Smoking has been recognized as one agent that may decrease the effectiveness of the gustatory system to detect salt (Na+) in foodstuffs. As a consequence, smokers tend to ingest saltier foods than nonsmokers. An increase in sodium intake has been associated with hypertension: thus, smoking may concur to the development of hypertension by impairing salt perception. Understanding the mechanisms underlying the action of smoking on salty taste represents the premise to design proper intervention aiming at restoring normal sensitivity to sodium in smokers. I addressed this issue by studying the effect of nicotine, one of the main components of tobacco smoke, on the sodium detection mechanism in rat taste cells. Electrophysiological analysis of these cells revealed that long-term exposure to nicotine reduced the ion current mediated by the Epithelial Sodium Channel (ENaC), one of the sodium receptors occurring in taste cells. As to the molecular mechanism responsible for such a current decrease, data were consistent with a reduction in the number of functional ENaCs in the membrane of taste cells. Therefore, nicotine reduces the capability of taste cells to respond to sodium ions. This might explain, at least in part, why smokers tend to use salt more abundantly when flavoring their food: they are just boosting the sensory information to be relayed to the brain.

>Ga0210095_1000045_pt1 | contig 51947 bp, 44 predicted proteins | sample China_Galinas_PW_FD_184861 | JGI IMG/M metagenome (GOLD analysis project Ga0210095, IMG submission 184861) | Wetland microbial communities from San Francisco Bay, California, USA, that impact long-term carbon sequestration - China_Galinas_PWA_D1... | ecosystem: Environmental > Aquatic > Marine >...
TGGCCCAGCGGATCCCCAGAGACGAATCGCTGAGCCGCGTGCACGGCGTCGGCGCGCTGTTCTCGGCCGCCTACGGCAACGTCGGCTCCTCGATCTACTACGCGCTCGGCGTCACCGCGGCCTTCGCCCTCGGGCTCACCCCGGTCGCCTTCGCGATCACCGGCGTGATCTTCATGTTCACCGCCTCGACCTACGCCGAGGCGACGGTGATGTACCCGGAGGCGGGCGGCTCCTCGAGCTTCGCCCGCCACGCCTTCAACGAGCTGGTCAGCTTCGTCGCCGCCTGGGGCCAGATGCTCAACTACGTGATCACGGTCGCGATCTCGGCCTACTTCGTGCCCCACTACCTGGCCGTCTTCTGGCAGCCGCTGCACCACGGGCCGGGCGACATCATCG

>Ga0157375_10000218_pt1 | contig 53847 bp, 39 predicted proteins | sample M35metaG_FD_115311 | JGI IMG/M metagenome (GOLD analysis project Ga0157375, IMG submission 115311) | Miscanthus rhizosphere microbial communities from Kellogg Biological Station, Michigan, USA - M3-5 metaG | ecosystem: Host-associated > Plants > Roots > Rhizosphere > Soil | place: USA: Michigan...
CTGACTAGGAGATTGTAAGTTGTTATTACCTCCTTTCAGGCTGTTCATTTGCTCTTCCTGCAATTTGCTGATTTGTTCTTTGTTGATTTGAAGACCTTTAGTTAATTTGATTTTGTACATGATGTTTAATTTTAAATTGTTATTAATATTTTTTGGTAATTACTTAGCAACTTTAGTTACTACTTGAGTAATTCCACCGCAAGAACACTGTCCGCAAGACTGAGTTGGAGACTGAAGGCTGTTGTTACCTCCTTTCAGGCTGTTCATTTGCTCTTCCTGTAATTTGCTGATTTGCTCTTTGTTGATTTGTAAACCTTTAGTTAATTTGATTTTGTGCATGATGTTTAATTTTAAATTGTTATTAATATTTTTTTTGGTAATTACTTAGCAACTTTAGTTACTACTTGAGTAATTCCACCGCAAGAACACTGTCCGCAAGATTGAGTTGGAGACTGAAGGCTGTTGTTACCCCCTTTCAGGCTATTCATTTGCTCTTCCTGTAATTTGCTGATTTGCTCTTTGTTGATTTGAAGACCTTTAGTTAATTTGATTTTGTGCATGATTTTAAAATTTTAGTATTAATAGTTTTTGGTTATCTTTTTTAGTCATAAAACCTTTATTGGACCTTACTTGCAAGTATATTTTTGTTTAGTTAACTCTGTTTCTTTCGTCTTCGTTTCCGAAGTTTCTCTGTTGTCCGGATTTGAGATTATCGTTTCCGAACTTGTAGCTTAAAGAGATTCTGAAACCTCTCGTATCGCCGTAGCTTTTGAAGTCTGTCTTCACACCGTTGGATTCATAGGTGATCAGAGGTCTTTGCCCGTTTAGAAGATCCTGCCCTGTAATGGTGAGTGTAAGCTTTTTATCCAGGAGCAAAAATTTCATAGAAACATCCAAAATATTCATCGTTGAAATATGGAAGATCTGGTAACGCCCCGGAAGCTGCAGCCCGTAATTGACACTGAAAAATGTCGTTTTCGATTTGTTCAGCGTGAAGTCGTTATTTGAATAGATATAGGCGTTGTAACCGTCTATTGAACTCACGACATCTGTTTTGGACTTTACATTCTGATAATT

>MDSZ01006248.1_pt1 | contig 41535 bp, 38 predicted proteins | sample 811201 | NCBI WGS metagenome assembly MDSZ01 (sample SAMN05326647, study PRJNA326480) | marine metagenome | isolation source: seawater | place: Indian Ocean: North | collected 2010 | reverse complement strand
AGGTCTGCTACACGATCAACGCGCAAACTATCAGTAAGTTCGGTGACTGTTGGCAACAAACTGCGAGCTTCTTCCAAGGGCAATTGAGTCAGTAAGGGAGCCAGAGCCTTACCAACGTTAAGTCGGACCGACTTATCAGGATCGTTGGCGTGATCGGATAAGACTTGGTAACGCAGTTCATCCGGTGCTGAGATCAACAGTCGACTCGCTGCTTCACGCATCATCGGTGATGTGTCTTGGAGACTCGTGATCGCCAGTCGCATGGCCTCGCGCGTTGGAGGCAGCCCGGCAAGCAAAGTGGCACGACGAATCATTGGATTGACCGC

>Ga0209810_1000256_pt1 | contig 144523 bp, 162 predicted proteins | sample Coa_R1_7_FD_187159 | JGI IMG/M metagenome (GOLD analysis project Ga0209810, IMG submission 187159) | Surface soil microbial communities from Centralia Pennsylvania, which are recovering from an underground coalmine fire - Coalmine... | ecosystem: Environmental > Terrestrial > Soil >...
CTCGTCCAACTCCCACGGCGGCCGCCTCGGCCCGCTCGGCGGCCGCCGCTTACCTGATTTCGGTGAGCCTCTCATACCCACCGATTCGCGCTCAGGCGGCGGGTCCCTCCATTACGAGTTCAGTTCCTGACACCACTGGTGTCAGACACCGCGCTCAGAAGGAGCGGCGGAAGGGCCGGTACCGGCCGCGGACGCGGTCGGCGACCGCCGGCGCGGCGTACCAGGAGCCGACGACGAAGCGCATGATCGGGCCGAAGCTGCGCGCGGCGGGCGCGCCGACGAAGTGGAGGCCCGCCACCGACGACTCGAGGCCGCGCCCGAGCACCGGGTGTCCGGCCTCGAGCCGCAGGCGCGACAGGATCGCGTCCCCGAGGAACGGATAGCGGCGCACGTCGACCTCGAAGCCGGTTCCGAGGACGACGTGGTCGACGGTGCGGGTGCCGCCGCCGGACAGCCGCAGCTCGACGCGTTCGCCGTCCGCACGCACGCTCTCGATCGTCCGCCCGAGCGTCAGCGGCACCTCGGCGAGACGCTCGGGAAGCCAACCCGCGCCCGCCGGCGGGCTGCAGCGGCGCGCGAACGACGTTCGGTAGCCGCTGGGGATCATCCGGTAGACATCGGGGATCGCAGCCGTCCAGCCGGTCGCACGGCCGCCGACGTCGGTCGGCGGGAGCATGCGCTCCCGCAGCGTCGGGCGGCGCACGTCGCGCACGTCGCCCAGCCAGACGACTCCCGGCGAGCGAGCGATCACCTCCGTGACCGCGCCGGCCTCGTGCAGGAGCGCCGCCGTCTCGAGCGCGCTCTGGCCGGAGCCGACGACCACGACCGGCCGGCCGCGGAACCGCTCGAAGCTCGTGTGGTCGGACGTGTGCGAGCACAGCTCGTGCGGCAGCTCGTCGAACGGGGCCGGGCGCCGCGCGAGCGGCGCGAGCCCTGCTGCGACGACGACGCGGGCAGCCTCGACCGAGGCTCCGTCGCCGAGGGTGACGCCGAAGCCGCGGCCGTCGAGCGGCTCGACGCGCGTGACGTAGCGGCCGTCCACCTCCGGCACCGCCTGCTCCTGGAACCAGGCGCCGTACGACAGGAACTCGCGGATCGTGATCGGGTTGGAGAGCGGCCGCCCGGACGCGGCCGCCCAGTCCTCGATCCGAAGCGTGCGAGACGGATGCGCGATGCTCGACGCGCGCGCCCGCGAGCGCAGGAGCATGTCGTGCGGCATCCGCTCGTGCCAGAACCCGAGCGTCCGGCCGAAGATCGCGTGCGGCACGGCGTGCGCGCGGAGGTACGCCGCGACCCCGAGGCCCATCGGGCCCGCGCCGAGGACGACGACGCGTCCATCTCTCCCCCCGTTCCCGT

|Data di pubblicazione:||2016|
|Titolo:||Nicotine and the taste allure for salty food|
|Digital Object Identifier (DOI):||10.14800/sp.1133|
|Appare nelle tipologie:||Articolo su rivista|
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